Targeting NFC latecomers, Square exports contactless terminals to U.K., Japan
To eke out growth in the mature payments terminal market, Square is taking its newest NFC-enabled hardware to markets outside the U.S. with heavy contactless card penetration, where some merchants are likely to be behind the technology curve.
Square has launched its Square Terminal—a portable NFC-enabled device with an EMV card slot that also prints receipts and rolled out a year ago in the U.S.—in the U.K., targeting sellers using older hardware with no contactless capabilities.
The U.K. has achieved broad usage of contactless, with more than half of all transactions occurring through tap-and-pay terminals, particularly in urban areas, led by Transport for London’s integration of NFC on trains and buses in recent years and nearly all major merchants embracing the technology.
But certain smaller and midsize businesses still lack the new generation of portable contactless-enabled terminals, and Square hopes to exploit this niche.
“Many U.K. businesses are using outdated keypad card terminals that come with unfair fees and long-term contracts,” said Jesse Dorogusker, Square’s head of software, in a press release.
Square hopes the strategy will drive incremental revenue growth in an area where hardware has become a commodity business and many merchants are moving to digital and app-based payment acceptance.
Through the same logic, Square earlier this month launched its Square Terminal in Australia, another market where contactless cards have been the dominant payment factor for a couple of years, but some merchants still have not yet have adopted newer NFC-enabled hardware.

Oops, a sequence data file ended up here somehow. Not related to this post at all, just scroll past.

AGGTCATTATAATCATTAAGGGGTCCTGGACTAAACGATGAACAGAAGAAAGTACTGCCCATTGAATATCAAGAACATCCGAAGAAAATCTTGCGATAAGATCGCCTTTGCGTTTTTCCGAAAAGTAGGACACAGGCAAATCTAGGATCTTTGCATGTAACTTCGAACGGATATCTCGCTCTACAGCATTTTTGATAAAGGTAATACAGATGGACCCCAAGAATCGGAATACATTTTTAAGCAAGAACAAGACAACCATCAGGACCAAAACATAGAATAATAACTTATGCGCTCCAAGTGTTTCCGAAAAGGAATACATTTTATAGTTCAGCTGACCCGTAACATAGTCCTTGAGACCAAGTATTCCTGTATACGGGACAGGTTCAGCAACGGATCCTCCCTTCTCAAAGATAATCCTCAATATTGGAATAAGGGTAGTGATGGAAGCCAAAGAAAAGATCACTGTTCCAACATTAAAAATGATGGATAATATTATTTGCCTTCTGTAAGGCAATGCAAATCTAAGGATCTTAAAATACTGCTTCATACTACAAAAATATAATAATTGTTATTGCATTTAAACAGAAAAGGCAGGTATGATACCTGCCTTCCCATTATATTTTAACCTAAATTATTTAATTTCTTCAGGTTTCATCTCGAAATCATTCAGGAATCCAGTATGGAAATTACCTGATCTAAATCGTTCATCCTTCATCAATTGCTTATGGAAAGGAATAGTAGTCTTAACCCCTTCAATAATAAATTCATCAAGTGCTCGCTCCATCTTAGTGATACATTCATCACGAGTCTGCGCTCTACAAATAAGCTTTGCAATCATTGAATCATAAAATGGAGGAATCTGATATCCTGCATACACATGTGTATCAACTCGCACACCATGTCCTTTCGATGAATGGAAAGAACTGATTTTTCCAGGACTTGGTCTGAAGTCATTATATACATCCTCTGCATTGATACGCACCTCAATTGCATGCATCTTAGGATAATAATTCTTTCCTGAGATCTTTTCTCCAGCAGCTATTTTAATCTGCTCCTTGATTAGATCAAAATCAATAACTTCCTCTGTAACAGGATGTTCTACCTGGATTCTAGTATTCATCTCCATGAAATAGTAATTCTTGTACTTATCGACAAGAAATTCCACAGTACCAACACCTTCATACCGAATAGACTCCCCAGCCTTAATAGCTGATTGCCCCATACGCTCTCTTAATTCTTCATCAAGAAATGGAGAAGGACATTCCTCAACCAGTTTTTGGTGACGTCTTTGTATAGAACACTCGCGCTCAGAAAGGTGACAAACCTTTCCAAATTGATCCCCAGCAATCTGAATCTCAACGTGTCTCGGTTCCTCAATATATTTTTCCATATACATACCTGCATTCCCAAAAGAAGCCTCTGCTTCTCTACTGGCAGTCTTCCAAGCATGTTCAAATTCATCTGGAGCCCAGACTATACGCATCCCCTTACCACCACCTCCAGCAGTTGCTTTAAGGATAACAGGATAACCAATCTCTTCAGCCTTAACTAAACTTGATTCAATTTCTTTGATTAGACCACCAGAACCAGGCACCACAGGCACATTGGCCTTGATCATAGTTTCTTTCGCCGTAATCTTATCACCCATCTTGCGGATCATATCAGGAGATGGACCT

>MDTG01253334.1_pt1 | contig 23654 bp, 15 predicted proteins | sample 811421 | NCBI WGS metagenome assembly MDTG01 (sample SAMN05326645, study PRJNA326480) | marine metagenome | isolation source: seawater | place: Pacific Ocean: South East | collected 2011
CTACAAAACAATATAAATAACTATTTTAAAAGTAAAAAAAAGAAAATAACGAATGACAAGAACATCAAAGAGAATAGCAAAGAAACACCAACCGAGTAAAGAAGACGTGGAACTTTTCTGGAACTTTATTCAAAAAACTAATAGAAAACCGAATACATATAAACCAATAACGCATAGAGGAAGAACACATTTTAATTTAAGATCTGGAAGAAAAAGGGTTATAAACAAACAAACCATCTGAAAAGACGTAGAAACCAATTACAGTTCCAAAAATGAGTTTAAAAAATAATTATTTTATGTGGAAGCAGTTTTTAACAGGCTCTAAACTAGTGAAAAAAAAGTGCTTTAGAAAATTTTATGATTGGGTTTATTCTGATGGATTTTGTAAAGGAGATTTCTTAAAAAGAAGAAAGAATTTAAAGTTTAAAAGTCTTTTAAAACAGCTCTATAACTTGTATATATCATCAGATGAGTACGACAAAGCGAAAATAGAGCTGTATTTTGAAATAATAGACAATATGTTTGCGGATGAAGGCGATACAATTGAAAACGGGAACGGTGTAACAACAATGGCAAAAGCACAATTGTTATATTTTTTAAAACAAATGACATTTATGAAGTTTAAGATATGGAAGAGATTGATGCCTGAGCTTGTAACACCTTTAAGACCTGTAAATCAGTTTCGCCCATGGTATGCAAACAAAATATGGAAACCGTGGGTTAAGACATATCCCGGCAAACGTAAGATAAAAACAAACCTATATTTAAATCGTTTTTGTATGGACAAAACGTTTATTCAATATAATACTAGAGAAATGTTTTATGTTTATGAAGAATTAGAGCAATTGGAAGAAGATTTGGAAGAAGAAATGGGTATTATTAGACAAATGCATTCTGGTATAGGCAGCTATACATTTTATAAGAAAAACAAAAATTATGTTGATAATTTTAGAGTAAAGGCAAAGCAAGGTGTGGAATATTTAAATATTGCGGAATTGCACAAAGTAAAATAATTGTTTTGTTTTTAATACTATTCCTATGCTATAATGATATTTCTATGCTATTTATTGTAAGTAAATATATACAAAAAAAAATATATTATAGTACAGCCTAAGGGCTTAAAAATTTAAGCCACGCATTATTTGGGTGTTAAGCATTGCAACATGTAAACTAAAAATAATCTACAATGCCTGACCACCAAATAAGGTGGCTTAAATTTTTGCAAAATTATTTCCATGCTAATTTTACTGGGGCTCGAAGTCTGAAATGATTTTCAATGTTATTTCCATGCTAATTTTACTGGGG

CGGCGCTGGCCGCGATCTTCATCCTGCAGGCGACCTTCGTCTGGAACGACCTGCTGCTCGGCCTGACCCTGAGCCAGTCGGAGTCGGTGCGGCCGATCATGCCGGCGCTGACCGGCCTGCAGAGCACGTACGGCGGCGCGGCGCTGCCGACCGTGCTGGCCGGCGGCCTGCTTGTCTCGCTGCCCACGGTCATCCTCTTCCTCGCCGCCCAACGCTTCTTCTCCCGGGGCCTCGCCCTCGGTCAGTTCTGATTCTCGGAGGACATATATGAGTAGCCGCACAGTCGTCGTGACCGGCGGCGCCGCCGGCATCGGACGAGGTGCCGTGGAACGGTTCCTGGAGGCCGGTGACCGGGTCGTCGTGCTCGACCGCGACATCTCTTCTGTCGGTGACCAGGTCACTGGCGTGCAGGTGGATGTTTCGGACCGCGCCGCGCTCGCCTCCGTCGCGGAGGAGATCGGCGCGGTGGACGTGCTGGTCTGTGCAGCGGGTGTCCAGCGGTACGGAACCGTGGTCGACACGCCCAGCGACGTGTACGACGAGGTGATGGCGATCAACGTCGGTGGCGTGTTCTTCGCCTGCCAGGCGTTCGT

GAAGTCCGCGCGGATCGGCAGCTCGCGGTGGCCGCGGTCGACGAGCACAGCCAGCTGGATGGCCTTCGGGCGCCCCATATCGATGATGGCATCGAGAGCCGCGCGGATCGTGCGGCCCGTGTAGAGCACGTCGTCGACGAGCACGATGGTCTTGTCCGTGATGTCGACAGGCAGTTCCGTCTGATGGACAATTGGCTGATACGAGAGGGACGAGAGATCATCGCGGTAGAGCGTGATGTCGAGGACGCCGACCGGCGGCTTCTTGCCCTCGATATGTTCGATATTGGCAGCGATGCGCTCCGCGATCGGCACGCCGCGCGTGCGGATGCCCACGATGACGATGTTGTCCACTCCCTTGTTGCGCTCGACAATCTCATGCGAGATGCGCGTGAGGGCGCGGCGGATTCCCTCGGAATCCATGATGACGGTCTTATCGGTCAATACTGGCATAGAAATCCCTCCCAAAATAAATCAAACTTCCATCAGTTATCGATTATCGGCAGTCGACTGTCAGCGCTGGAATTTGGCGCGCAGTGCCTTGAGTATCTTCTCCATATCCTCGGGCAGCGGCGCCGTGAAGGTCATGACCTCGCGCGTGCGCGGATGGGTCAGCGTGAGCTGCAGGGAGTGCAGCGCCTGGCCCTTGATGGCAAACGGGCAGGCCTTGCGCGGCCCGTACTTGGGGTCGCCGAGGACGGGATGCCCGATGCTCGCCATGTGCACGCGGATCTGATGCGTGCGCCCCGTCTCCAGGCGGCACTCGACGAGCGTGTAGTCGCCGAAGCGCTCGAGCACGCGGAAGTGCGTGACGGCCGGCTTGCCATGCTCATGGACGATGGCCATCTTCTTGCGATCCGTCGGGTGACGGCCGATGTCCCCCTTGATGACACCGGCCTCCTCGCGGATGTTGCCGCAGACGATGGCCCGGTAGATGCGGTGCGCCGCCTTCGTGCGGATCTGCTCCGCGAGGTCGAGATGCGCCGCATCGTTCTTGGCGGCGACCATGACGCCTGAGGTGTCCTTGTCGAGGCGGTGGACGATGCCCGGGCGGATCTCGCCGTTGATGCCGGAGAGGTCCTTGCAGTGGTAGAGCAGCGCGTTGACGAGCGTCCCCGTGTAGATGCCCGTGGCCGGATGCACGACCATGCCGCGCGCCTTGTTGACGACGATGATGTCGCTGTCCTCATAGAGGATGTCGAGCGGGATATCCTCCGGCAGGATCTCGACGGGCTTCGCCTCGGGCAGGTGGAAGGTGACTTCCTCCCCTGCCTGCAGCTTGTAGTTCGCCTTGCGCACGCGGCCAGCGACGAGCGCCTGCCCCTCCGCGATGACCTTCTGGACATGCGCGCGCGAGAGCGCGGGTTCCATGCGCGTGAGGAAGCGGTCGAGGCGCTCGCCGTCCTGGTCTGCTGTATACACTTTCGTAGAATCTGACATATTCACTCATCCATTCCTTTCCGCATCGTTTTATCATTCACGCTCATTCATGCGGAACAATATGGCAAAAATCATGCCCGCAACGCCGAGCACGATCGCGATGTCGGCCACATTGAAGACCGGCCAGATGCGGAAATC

The San Francisco-based company plans to roll the terminal out in Tokyo soon, another market where contactless cards are available, according to a Square spokesperson.
Merchant adoption there could be a tougher prospect, as Japan is seeing a resurgence of cash usage from consumers cooling on card use.
In the U.K. Square is selling its Square Terminal for about £199 (US$250), with an option to pay in 12 installments of £12. Square is charging U.K. merchants 1.75% for chip-and-PIN and contactless transactions.
Merchants may add any of Square's business operations software modules to the service.
"This is a simple, turnkey product that eliminates a lot of the hassle for SMB merchants, and with the ongoing evolution of Stripe and their movement into the physical world, this is a competitive offering," said Thad Peterson, senior analyst with Aite Group.
One reason it’s likely taken Square about a year to roll out its newest terminal in other countries that in each market it enters, Square must customize its hardware to synchronize with the local language, taxation and tipping customs.
In major markets outside the U.S. including the U.K., Australia and Japan, credit and debit cards both require PIN entry through Square Terminal’s touchscreen.
Square Terminal is designed for restaurants and store environments where a smaller, portable terminal with a longer battery life is required. These merchants are often larger than Square's traditional micro-merchant base, and need a portable, all-in-one payment terminal that staff can use for point of sale, taking payments and receipts, according to Square.